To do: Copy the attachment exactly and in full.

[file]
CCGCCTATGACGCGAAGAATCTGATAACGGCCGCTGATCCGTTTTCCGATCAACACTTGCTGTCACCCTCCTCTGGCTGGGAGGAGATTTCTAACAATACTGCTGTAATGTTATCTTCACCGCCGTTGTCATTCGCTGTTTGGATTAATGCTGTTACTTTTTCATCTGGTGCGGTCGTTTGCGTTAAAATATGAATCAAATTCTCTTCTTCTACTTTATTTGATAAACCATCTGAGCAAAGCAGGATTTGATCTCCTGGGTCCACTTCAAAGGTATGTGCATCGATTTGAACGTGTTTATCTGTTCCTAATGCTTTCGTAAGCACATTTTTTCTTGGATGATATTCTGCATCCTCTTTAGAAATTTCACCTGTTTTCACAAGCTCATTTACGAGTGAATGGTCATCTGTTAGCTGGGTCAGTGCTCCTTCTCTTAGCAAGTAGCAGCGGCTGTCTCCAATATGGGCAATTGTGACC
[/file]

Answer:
CCGCCTATGACGCGAAGAATCTGATAACGGCCGCTGATCCGTTTTCCGATCAACACTTGCTGTCACCCTCCTCTGGCTGGGAGGAGATTTCTAACAATACTGCTGTAATGTTATCTTCACCGCCGTTGTCATTCGCTGTTTGGATTAATGCTGTTACTTTTTCATCTGGTGCGGTCGTTTGCGTTAAAATATGAATCAAATTCTCTTCTTCTACTTTATTTGATAAACCATCTGAGCAAAGCAGGATTTGATCTCCTGGGTCCACTTCAAAGGTATGTGCATCGATTTGAACGTGTTTATCTGTTCCTAATGCTTTCGTAAGCACATTTTTTCTTGGATGATATTCTGCATCCTCTTTAGAAATTTCACCTGTTTTCACAAGCTCATTTACGAGTGAATGGTCATCTGTTAGCTGGGTCAGTGCTCCTTCTCTTAGCAAGTAGCAGCGGCTGTCTCCAATATGGGCAATTGTGACC